If you weren't at the BYU-Utah men's basketball game on Saturday, you probably missed one of the weirder TV-related incidents in recent memory.

About three minutes into the second half, as the teams went to time out, there was suddenly a ref lying on the floor. I had no idea what had happened, but someone nearby told me he'd been hit in the head with a TV camera.

Viewers caught a brief shot from a hand-held camera under the basket; a sudden jarring motion, and the ref stumbling away.

Camera 1, referee 0.

The ref was down for several minutes before leaving the floor. (He returned about 10 minutes later.) If you were watching at home, most of that time was taken up by commercials and play-by-play man James Bates vamping about, well, not much.

The folks at The mtn. assure me that Bates and commentator Joe Cravens were not aware of what happened; they only knew the ref was down.

And, yeah, it was better not to speculate.

But it was weird.

GOOD VIDEO: The mtn. did, however, have plenty of video of what happened with 34 seconds remaining in the game — including a clear angle of Utah's Marshall Henderson hitting BYU's Jackson Emery in the face.

Which was a good thing for everyone involved, because it kept the controversy over what happened to a minimum. Even the refs had to look at the video replay to see what happened.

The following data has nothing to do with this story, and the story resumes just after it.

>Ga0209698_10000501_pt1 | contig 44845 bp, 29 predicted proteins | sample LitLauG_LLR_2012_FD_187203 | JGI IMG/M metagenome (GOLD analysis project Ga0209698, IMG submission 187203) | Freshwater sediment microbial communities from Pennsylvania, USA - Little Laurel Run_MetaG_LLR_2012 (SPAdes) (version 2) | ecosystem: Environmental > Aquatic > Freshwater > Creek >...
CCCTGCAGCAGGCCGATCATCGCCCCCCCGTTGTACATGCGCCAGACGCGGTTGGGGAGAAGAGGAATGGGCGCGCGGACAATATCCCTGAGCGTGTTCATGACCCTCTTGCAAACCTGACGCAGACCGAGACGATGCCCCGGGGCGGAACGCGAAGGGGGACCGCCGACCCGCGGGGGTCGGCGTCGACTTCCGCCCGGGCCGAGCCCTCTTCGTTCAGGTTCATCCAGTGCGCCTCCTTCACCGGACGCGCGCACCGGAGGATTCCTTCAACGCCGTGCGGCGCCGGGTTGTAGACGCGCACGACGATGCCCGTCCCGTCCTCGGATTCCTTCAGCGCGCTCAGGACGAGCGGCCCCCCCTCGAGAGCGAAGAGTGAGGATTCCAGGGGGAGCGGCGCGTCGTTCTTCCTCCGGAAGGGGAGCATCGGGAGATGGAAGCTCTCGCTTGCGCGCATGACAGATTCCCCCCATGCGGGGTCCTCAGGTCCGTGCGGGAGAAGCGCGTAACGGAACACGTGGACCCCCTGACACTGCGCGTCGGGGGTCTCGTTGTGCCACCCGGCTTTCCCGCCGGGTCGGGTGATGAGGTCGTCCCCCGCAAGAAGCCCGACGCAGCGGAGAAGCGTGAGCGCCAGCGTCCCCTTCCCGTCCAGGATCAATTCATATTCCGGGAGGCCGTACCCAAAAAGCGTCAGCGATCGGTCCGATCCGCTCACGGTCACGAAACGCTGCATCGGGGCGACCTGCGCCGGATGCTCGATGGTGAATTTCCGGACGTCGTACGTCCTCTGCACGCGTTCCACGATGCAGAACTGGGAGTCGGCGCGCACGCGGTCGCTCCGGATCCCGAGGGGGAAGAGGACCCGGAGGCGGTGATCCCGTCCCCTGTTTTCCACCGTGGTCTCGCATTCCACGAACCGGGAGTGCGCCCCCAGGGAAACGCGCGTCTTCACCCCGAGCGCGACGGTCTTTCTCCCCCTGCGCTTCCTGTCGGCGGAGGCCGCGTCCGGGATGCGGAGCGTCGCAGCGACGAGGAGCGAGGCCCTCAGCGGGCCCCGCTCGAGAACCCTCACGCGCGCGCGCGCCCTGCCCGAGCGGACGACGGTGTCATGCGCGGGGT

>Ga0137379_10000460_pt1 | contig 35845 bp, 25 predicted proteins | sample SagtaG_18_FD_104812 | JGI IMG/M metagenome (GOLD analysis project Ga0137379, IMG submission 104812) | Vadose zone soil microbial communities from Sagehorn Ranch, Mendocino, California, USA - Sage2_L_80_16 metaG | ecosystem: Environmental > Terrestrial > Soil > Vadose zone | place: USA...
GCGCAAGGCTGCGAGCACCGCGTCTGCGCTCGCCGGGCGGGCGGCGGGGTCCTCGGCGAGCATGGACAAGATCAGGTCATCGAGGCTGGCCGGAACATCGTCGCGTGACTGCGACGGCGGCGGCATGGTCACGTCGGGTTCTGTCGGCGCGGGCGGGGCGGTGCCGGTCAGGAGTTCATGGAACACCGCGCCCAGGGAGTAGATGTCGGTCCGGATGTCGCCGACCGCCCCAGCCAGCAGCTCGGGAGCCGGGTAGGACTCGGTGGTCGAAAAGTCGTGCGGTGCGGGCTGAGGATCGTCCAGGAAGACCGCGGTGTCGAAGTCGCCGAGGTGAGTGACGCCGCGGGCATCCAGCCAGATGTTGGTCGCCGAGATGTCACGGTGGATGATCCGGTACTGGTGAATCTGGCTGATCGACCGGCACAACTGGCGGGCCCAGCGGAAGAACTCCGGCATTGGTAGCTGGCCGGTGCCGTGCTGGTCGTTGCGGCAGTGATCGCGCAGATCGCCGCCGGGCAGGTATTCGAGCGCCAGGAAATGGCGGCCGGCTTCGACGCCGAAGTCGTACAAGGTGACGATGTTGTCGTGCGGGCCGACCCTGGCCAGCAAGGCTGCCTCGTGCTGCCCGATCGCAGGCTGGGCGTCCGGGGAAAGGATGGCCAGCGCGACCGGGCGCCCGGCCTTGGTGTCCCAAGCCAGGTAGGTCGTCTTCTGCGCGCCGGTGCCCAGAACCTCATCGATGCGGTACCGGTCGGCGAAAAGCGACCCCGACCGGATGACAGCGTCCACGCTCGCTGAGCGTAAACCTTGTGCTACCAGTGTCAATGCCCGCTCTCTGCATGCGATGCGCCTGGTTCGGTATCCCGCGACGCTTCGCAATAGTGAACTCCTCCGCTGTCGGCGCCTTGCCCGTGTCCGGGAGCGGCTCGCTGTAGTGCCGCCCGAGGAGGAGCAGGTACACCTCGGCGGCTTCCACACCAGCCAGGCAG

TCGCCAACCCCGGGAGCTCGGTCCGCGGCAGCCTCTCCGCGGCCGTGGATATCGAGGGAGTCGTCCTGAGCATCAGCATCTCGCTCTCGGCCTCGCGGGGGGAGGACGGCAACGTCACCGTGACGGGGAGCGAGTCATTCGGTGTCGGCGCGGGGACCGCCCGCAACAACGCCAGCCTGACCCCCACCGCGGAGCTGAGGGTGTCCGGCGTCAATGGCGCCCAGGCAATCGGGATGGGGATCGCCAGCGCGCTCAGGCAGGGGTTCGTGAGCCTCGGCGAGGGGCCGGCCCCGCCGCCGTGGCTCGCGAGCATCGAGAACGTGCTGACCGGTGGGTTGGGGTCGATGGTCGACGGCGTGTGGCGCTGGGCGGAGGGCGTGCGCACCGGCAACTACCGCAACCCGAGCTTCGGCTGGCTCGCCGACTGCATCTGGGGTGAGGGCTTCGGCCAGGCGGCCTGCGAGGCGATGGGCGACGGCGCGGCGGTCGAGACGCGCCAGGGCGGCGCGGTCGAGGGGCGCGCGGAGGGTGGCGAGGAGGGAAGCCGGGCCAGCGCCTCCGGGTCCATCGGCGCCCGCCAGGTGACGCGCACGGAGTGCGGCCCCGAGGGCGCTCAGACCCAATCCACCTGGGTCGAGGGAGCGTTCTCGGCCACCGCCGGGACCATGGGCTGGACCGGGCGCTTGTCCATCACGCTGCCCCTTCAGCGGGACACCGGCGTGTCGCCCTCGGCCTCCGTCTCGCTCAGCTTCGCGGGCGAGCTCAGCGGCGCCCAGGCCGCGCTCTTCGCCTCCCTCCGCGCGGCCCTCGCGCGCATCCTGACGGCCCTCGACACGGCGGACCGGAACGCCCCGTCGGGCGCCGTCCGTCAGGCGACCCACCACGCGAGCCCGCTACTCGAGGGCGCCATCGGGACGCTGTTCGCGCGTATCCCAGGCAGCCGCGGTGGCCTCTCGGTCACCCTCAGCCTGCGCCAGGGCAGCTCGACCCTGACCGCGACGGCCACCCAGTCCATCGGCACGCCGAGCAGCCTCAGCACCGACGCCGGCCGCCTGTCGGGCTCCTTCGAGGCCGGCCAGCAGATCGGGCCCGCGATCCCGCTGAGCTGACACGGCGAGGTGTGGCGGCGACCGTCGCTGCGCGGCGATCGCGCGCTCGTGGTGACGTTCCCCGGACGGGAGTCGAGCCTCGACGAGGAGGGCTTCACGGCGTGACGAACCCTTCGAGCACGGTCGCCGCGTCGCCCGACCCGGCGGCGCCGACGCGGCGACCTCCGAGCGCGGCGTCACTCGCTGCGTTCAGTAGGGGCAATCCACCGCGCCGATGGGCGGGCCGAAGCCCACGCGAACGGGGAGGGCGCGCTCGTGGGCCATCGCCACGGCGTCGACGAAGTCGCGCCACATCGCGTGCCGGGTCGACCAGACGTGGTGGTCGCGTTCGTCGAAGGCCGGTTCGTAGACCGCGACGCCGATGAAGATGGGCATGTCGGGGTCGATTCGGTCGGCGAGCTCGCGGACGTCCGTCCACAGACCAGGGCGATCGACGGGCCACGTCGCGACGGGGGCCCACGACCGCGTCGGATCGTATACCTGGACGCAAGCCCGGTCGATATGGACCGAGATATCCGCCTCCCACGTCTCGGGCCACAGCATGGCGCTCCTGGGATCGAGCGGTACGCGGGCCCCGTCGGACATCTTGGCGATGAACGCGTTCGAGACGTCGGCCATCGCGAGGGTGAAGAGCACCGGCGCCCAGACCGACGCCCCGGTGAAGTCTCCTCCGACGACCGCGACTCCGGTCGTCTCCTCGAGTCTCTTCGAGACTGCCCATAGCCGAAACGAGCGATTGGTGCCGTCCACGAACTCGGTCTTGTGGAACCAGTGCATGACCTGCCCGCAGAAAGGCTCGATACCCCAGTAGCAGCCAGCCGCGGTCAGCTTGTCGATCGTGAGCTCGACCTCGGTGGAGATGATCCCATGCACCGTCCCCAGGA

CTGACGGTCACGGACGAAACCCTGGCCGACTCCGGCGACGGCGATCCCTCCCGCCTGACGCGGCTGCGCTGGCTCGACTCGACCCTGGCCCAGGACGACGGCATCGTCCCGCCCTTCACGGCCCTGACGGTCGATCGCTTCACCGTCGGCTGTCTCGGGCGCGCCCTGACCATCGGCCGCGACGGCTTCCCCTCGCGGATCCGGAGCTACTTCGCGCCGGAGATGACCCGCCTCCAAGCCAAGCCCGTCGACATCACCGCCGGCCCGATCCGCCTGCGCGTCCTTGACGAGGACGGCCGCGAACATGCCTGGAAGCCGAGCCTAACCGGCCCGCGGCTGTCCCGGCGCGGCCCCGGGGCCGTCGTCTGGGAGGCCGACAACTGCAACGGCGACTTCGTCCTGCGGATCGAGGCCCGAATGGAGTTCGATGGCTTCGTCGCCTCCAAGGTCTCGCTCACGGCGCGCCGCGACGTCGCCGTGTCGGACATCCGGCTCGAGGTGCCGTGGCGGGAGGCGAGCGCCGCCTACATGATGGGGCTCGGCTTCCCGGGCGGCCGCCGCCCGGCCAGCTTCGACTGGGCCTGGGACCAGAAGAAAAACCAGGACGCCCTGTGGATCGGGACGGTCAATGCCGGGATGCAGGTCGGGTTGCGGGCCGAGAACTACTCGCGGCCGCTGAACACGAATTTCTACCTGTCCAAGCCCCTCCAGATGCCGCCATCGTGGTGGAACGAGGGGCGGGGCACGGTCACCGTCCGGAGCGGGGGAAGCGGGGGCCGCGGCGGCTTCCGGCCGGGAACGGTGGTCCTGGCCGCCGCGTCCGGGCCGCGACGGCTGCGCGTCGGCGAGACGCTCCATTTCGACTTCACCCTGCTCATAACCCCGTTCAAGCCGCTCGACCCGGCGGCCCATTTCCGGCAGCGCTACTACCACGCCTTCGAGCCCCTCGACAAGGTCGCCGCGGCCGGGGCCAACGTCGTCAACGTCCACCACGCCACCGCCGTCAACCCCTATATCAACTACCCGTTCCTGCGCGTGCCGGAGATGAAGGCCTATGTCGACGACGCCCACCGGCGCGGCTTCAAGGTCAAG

OK, it wasn't a good thing for everyone involved — especially not Marshall, who was ejected and suspended for a game.

JUST WONDERING: I'm not expressing an opinion on the whole Henderson incident, except to say that the young man — a freshman — probably doesn't understand what he's set himself up for as he continues his career at Utah.

It's not just the fans who won't forget. Every time his name comes up in connection with a BYU game in any fashion, local TV, radio and print reporters are going to reference what happened on Saturday.

But it's also interesting to contrast the local coverage of Henderson with the local coverage of former BYU quarterback Max Hall's postgame comments after the Cougars beat the Utes back in November — the infamous "hate" speech. That continued to be a topic in the media for weeks afterward. Heck, there are some local sports talk radio hosts who still bring it up on a regular basis.

By comparison, Henderson hitting another player was almost a footnote in the local media. It lasted about one day on local sports talk radio.

I'm not sure what that says about local sports fans. I do know that there are rivalries in other parts of the country where a player from one school expressing hatred for a rival school would barely be a blip on the radar — and a player hitting a player from a rival school would ignite passions that would burn for days, weeks, months, years.

Maybe we really do live in a peculiar place ...

e-mail: pierce@desnews.com